All the procedures, including participants recruitment, follow-up and the assessments will take place at the Children’s Healthcare Center at the Peking University Third Hospital. The assessments of NDDs diagnosis will be carried out by professional licensed psychiatric doctors from the Peking University Sixth Hospital. Recruitment begun in August 2021 and is expected to be completed in December 2025. Follow-up visits will continue until December 2031.

Study participants

Inclusion criteria

The current study aims to recruit 400 PT infants (GA <37 weeks) and 200 full-term (FT) infants (GA >37 weeks).

Exclusion criteria

  1. Congenital anomalies: (a) cerebral haemorrhage, periventricular leukomalacia, hypoxic ischaemic encephalopathy and brain structural defects; (b) pulmonary disease or bronchopulmonary dysplasia; (c) ventricular haemorrhage; (d) congenital malformations; (e) chromosomal abnormalities; (f) pia or ventricular surface abnormalities; (g) necrotising enterocolitis and complex feeding/nutritional disorders; (h) hearing or visual impairment; and (i) epilepsy.

  2. Infants with contraindications to MRI.

  3. FT control infants are additionally required to have no history and no first-degree relative with a diagnosis of NDDs.

Sample size

To ensure adequate statistical power, we estimated the sample size according to previous relevant studies. Sample estimation was completed by PASS 2021, with an alpha of 0.05, (1-beta of 0.90 and a follow-up rate of 80%.

  1. The primary outcome is the different occurrences of NDDs between PT and FT infants. Previous studies have shown that the prevalence of ASD and ADHD was about 6% and 12.7% in PT infants, compared with 1.5% and 5.9% in the general population.8 9 11 29 To observe a significant difference in incidence between the two groups, a minimum sample size of 59:30 and 89:45 would be required.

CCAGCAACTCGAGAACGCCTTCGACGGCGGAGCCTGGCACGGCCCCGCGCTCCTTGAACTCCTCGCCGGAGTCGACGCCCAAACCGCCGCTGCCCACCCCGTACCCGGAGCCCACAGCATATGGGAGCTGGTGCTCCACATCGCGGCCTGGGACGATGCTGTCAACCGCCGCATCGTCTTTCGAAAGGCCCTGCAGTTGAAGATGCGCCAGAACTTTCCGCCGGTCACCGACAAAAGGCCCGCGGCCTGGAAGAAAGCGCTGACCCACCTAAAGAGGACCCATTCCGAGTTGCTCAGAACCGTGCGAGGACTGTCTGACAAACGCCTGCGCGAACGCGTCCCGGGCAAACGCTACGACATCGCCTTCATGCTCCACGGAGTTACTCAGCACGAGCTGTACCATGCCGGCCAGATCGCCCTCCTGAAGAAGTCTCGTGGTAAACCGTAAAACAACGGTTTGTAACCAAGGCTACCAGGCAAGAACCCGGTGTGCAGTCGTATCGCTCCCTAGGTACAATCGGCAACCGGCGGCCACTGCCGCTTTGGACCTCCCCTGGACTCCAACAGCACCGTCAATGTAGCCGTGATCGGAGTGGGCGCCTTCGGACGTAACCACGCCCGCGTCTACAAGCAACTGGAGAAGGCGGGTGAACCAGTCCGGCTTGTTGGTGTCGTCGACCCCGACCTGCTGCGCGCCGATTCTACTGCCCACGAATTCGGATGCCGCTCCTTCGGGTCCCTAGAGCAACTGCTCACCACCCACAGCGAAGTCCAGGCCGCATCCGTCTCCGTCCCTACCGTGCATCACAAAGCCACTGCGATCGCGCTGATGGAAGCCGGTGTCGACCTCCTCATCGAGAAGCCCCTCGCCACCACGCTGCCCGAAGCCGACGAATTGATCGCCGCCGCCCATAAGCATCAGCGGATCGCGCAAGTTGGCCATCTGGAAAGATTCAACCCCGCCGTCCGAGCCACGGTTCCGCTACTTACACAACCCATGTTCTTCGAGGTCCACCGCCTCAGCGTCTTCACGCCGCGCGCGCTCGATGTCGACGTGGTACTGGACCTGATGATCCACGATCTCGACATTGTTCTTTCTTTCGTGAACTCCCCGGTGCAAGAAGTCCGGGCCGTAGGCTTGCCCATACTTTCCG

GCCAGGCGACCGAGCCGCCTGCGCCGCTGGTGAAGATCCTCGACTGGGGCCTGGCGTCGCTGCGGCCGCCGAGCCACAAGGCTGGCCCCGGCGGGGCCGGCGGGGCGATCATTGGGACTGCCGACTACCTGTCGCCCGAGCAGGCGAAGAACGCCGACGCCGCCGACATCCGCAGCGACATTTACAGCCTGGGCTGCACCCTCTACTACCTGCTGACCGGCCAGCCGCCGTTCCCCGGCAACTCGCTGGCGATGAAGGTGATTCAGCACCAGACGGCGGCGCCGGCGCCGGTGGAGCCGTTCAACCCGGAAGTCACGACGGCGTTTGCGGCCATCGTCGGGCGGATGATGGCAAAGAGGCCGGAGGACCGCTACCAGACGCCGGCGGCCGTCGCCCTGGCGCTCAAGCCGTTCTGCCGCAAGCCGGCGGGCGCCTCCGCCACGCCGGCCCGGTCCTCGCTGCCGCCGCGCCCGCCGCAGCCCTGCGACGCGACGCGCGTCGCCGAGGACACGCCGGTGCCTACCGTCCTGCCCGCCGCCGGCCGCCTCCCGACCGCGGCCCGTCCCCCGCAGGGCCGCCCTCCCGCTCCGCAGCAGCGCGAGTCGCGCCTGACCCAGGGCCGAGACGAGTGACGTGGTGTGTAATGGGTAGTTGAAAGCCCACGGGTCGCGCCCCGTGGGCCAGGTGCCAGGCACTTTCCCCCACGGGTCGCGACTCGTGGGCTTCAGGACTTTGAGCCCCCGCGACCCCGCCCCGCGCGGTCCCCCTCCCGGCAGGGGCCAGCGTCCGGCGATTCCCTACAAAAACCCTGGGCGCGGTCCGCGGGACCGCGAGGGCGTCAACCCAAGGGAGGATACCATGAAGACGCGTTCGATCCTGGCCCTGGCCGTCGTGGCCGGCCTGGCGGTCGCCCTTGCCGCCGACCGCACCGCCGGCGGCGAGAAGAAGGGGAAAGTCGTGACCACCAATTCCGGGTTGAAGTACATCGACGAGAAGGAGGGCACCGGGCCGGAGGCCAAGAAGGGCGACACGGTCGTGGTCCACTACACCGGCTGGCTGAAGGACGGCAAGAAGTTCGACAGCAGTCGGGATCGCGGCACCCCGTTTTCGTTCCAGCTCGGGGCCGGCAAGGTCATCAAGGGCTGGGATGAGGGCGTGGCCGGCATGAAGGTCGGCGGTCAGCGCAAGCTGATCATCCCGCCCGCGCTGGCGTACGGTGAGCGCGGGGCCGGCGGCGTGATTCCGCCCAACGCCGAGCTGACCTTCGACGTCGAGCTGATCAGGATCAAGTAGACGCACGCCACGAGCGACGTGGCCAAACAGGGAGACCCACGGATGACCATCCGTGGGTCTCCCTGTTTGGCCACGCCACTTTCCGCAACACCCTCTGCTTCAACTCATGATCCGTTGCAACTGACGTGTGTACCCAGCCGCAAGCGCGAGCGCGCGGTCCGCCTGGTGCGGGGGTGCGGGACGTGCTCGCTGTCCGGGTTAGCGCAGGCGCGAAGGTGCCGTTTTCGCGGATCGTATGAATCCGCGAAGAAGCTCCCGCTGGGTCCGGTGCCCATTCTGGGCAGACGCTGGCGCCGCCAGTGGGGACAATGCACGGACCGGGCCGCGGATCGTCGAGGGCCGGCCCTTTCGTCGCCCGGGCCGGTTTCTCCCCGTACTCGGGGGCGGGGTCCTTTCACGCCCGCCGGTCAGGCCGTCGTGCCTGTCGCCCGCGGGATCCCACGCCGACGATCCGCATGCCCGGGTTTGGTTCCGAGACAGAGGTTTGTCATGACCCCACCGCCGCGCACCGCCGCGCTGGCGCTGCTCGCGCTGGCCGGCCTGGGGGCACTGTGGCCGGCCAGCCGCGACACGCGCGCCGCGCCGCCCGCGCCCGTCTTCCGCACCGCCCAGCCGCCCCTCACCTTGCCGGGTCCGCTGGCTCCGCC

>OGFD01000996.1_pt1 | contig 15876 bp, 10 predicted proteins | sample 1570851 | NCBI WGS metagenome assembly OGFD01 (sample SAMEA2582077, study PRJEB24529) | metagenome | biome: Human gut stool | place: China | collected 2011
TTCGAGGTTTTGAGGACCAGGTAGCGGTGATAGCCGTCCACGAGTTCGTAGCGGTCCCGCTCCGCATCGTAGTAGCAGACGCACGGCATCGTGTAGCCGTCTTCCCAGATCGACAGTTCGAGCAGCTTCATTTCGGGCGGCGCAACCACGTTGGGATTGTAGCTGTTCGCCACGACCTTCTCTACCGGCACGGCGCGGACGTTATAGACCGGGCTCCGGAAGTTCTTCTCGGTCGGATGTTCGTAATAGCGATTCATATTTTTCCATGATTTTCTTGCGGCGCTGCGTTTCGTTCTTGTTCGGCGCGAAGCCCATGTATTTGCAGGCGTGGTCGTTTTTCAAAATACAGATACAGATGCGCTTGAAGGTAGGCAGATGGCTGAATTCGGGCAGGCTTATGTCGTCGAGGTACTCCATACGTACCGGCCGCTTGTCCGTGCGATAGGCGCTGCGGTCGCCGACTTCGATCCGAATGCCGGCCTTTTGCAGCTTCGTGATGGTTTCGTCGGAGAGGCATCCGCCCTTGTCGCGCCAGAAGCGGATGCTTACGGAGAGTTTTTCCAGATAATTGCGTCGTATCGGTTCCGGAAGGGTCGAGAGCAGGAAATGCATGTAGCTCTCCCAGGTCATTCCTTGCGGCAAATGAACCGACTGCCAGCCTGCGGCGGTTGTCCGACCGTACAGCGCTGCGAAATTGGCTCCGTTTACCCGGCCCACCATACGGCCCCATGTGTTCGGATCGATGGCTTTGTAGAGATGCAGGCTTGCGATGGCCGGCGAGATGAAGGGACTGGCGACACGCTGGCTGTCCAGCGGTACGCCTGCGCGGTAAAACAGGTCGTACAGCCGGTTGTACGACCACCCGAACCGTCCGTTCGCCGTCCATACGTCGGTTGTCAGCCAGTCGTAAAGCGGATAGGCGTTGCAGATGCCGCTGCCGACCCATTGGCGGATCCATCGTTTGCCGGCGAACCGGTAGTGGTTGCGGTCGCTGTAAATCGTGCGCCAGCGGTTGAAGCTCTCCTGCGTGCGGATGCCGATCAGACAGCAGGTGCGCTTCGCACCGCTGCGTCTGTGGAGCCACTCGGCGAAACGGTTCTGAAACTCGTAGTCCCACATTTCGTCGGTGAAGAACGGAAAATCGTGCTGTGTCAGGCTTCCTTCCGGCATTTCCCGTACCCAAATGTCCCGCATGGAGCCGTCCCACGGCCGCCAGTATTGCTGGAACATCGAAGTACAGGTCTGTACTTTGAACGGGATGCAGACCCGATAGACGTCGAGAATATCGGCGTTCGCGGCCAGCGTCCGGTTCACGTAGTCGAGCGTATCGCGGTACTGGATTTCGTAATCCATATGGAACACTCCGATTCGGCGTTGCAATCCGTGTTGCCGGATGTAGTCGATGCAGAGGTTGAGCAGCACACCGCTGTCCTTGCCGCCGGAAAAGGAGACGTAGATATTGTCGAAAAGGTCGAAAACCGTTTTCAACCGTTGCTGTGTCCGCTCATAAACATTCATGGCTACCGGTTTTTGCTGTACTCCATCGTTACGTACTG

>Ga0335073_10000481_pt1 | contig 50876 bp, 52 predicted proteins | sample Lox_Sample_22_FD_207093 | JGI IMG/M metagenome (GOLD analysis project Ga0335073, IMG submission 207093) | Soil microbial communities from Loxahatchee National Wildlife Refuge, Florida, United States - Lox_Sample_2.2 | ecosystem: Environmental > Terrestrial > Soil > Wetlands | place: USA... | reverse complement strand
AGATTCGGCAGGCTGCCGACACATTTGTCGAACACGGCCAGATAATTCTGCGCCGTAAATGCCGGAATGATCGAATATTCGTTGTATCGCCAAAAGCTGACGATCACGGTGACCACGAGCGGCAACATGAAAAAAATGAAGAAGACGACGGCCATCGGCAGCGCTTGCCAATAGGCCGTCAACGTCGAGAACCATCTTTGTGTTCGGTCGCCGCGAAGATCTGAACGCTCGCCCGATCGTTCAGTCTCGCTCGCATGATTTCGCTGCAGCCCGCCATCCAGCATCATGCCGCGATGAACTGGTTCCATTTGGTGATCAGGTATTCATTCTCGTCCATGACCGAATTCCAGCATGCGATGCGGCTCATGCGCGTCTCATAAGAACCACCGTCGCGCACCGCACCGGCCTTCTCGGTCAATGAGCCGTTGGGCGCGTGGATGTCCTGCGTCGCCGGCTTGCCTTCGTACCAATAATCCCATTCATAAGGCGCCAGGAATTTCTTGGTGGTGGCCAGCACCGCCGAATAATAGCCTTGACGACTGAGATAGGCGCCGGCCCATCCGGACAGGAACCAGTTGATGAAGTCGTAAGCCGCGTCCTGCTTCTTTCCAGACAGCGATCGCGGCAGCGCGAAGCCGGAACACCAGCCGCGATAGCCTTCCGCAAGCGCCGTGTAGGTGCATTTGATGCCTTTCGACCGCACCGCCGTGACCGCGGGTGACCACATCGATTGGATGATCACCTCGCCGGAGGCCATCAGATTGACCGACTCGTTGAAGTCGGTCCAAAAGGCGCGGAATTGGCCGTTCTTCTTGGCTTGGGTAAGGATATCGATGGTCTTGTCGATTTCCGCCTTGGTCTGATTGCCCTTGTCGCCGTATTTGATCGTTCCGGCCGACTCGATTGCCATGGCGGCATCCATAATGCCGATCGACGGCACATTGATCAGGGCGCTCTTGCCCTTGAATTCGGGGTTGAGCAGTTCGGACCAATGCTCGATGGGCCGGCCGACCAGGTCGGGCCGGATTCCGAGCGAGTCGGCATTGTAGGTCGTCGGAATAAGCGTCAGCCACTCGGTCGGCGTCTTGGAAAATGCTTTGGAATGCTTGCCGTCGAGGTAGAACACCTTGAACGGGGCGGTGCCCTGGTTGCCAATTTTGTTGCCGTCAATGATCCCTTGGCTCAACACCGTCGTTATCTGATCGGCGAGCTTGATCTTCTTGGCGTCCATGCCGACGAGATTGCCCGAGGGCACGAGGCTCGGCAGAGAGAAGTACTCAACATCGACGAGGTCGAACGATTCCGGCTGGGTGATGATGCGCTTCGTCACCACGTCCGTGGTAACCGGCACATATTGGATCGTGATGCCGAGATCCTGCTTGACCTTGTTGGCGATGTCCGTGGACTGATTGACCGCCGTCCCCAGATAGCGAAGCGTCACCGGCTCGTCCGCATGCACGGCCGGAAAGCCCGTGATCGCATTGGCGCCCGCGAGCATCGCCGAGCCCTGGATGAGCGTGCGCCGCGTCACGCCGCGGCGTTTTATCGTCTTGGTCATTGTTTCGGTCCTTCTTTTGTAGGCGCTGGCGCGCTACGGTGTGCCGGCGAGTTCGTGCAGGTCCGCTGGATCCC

2. The secondary outcome is the development of neuropsychological functions among PT children. Previous findings have demonstrated neurodevelopmental delay in PT children. According to the results reported by Olsen et al 2022, a sufficient sample size would be 126:32, 74:38 and 42:22 in social–emotional, cognitive and language development, respectively.30

  3. The development trajectories of the brain are also a main focus of the study. According to total brain volume changes during the first year of life in ASD and non-ASD children reported by Hazlett et al 2017, a minimum of 20 subjects with ASD are needed to obtain statistically significant results.31 The required number of premature infants was ASD cases (20)/incidence (7%)/insurance factor (0.8)=357.

  4. As the current study is a multidimensional cohort study that investigates the outcomes at multiple time points, it is challenging to estimate an accurate sample size for building diagnostic models as well as examining complex non-linear relationships between multidimensional data.23 Therefore, we enlarged the sample size to 600, including 400 PT infants and 200 FT infants, in hope to provide sufficient data for multimodal integrative analysis.

Sample recruitment and procedure

The details of recruitment and study process are shown in figure 1. Participants recruitment take place in Peking University Third Hospital, using two methods: (1) mothers who deliver in the Department of Obstetrics will be enrolled after or before birth; and (2) PT and FT infants who visit the Healthcare Center at 40 weeks (±2 weeks) will be recruited as well. Research coordinators will provide eligible parents with a pamphlet containing all necessary information about the study, and will introduce the cohort to them face-to-face. All participants will be recruited only after fully informed and written consents retained.

Figure 1

Flow chart of recruitment and follow-up procedure. EEG, electroencephalogram; fNIRS, functional near-infrared spectroscopy; FT, full term; PT, preterm; SES, social economic status.

The Children’s Healthcare Center of Peking University Third Hospital provides primary care on a regular schedule, which was formulated in accordance with the Chinese follow-up guidelines for PT infants (http://www.nhc.gov.cn/fys/mrgzdt/). According to the schedule, infants receive check-ups once a month before the age of 3 months, once every 2 months from 3 to 12 months old, once every 6 months after 1 year old and ends around the age of 3.